Hotlines and Resources
Career And College Information
Senior College Application Information –
STEPS TO A SUCCESSFUL COLLEGE APPLICATION PROCESS
Senior Document Request Form
- NJSCA TECHNICAL SCHOOLS/COLLEGES
Click here for Technical Schools/Colleges
- PARENT ACTION PLANS FROM COLLEGEBOARD
9th Grade Parent Action Plan
10th Grade Parent Action Plan
11th Grade Parent Action Plan
12th Grade Parent Action Plan
- COLLEGE ADMISSIONS ARTICLES
Best, Brightest and Rejected: Elite Colleges Turn Away Up to 95% – New York Times
Getting Into the Ivies – New York Times
Our Crazy College Crossroads – New York Times
What This Year’s College Results Mean to Next Year’s Seniors – Huffington Post
Class, Cost and College – New York Times
Six Words of Advice for Parents of College-Bound Juniors – Huffington Post
College counselor to parents: Relax – Christian Science Monitor
Stop Worrying About Your Child Getting Into College. Worry About What Happens Next. – New York Times
- OCCUPATIONAL OUTLOOK HANDBOOK
To visit the US Department of Labor’s latest version of the Occupational Outlook Handbook and learn more about careers, including growth, income and training expectations
FINANCIAL AID RESOURCES
Creating a FAFSA ID
- INTERACTIVE STUDENT LOAN GAME PLAN
- A GUIDE TO CHOOSING YOUR COLLEGE PATH
- PLAN FOR COLLEGE BY SALLIE MAE
Plan for College by Sallie Mae is an online resource that provides free interactive tools, information and guidance to demystify the college planning process and help families save, plan and pay for college.
- COLLEGE OPEN HOUSES & FAIRS
Want some help getting ready for a college fair?
Click Here for CollegeBoard’s College Fair Checklist
SUMMER ENRICHMENT PROGRAMS-Websites
Student Assistance Counselor & School Clinician
STUDENT ASSISTANCE COUNSELOR
What is a Student Assistance Counselor?
Student Assistance Counseling is talking confidentially with a professional counselor to discuss problems and develop healthy and effective coping strategies together.
Examples of problems might include:
*anger issues *alcohol and other drugs use
*depression *suicidal thoughts
*relationship issues *stress
*bullying *eating disorders
*school-related issues *cutting and other self-injury behaviors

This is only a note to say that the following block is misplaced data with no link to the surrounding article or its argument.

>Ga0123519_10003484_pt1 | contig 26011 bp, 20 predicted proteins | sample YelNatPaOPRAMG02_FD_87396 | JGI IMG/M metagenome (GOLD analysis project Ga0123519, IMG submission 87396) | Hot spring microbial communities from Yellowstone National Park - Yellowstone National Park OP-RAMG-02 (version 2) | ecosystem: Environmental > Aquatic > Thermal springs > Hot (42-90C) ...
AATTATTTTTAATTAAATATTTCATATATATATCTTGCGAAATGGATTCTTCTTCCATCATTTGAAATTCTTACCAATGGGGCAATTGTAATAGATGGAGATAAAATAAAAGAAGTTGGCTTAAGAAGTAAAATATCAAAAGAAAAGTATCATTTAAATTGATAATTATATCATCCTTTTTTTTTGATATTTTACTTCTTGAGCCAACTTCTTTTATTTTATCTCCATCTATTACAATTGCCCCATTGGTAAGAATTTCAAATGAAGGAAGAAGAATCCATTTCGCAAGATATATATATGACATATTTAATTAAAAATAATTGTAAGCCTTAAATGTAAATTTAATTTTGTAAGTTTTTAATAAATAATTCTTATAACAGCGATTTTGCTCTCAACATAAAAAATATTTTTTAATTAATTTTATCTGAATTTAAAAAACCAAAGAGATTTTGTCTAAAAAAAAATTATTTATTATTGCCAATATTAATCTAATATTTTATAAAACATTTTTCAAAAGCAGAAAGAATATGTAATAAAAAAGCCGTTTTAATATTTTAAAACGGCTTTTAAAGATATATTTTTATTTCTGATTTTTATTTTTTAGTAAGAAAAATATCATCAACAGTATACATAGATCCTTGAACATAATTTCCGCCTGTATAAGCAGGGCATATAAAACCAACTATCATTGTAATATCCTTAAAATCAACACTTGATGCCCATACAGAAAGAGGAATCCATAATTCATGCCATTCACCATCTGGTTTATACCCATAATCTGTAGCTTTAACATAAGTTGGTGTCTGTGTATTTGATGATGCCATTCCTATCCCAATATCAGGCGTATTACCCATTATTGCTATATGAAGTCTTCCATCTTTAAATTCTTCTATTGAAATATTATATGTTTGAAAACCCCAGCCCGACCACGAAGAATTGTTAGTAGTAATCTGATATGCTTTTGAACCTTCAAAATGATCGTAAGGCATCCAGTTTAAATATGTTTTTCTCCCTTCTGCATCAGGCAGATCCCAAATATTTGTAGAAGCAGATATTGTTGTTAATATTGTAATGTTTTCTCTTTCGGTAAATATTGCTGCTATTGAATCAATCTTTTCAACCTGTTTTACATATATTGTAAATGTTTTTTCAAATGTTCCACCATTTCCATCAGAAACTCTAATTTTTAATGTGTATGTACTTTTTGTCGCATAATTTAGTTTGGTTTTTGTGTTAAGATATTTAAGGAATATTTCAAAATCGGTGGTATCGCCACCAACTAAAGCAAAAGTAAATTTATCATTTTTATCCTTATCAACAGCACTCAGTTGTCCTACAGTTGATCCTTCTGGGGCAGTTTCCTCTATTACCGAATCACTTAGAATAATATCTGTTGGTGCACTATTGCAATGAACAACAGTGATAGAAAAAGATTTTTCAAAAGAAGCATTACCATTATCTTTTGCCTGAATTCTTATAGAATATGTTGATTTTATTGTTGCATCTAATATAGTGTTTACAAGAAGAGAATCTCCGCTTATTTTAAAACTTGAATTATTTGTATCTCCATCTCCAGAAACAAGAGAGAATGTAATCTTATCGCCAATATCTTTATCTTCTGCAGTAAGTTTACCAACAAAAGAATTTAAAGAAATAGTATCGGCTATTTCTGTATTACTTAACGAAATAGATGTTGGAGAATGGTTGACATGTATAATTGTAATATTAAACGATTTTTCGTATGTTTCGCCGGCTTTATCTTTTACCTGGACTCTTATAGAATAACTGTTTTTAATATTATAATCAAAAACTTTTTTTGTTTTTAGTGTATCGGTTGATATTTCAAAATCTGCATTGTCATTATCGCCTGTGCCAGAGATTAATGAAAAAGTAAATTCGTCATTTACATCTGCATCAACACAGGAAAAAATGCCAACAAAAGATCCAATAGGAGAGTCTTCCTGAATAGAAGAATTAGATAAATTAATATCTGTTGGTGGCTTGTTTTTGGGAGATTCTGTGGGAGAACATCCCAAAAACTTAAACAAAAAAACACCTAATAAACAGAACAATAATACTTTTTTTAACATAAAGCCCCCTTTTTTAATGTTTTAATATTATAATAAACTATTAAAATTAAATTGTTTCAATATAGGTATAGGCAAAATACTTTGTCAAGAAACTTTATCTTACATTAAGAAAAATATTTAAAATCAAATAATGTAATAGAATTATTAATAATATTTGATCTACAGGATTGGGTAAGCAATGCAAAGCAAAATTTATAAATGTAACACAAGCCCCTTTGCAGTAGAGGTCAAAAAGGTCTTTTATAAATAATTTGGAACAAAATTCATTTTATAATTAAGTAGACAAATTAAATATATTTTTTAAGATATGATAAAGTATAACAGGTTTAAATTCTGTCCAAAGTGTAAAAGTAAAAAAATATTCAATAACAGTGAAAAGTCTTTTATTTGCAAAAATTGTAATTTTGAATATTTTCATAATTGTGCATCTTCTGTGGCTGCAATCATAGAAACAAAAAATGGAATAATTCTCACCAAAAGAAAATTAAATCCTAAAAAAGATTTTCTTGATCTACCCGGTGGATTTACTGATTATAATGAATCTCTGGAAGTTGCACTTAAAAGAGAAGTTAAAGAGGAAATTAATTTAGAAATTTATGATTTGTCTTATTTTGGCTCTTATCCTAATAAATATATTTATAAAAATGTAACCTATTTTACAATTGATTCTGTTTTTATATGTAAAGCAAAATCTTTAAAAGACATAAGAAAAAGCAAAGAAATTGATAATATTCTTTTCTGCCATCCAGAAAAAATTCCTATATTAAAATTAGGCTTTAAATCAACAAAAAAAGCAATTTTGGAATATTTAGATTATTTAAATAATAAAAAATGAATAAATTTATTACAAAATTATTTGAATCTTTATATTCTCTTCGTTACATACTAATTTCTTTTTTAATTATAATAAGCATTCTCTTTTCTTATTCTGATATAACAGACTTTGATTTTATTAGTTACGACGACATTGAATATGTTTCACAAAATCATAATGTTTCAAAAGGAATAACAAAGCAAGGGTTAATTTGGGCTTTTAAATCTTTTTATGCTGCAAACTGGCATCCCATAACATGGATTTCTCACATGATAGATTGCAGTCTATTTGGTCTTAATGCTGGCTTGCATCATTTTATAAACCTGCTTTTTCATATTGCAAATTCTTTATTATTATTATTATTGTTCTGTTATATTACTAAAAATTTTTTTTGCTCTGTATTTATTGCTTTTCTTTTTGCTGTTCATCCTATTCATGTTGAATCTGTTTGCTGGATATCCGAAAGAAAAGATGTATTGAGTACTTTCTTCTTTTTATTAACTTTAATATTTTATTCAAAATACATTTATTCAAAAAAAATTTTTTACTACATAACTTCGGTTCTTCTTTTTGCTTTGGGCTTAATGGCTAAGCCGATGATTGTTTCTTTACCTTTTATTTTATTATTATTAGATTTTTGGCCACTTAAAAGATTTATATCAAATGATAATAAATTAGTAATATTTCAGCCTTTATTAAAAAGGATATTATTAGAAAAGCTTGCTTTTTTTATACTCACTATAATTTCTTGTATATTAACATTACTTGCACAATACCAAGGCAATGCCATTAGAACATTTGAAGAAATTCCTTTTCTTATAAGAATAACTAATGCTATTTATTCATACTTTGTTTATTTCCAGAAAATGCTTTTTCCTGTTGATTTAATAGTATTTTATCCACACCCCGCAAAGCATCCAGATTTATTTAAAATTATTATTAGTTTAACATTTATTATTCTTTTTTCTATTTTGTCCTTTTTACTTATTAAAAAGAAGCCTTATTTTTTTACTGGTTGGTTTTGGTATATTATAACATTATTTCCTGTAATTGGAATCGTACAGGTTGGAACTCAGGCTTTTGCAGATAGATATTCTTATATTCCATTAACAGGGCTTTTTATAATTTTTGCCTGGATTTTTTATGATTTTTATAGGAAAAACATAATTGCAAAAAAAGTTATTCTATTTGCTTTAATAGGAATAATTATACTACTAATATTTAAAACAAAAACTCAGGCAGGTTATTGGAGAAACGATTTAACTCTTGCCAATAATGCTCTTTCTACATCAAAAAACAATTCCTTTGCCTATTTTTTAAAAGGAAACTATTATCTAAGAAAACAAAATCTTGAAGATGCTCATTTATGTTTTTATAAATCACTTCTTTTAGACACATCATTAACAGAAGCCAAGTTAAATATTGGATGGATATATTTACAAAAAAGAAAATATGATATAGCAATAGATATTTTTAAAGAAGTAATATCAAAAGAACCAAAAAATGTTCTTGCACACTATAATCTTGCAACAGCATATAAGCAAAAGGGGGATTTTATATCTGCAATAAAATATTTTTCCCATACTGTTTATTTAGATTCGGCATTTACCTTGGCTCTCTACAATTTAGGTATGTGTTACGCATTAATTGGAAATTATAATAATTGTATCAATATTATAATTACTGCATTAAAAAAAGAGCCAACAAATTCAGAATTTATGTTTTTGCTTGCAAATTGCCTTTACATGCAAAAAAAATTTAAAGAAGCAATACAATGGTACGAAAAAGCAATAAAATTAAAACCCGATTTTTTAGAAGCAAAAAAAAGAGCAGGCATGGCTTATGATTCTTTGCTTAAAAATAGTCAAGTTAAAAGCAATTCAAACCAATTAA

*and ANY other issues having an effect on you.
Student Assistance Counselors are certified with advanced training and experience in the field of substance abuse and mental health. Mrs. Romeo is our Student Assistance Counselor and she provides support for our students daily. Prevention, intervention, support and instructional services for students in the district are provided through our Student Assistance Counselor. Mrs. Romeo offers assistance to students troubled by familial, emotional, social, legal, physical, sexual, or substance abuse problems.
Mrs. Romeo is available to provide confidential counseling and referral services for at risk students and their parents. The ultimate goal is to empower students to assist in the development and maintenance of a positive school climate. Mrs. Romeo often works to link students and their families with community resources to provide for needs requiring specialized services.
Mrs. Romeo has worked in public education since 2000. Her education includes the following:
Master’s in Educational Leadership from Saint Peter’s University
Master of Arts in Teaching from MaryGrove College
Bachelor’s Degree in Psychology and Education from Monmouth University
Substance Awareness Coordinator Certification from Montclair State University
She has been a member of The Loss Coalition for 15 years. Mrs. Romeo proudly accepted the Governor’s Educator Services Professional of the year award in the Spring of 2022. She is currently the Key Club advisor and volunteers to run the Pokemon club.
All conversations with the Student Assistance Coordinator is confidential except if there is concern of immediate harm to self or others, there is suspected or reported abuse/neglect or concern about harassment, intimidation and/or bullying (HIB).
You can contact Ms. Romeo
Our newly instituted School Clinician is making a positive impact with our students and families both in and outside the classroom. We are developing and implementing a new program to help our students and community overcome some of their biggest challenges surrounding mental, social and emotional health of students.
Our School Clinician offers additional solutions to students, teachers, and families by providing a wide-range of onsite services. Our district clinician creates a tailored learning environment plan based on the need of the student and the school.
Mr. Demsak is a licensed professional counselor. He provides support to our students and families daily. Mr. Demsak was a teacher in the Vernon district for three years prior to transitioning to this role. He is a licensed school counselor and also holds a clinical license through NJ DCA. My theoretical orientations include Cognitive Behavioral Therapy, Dialectical Behavior Therapy, Person Centered Therapy, Rational Emotive Behavior Therapy and Solution Focused Brief Therapy.
An example of the school clinician program components can include:
- Individual and family counseling
- School clearance assessments
- School Presence Model to address school avoidance
- Skill-building groups including social skills, conflict resolution, mindfulness, anger management, and stress management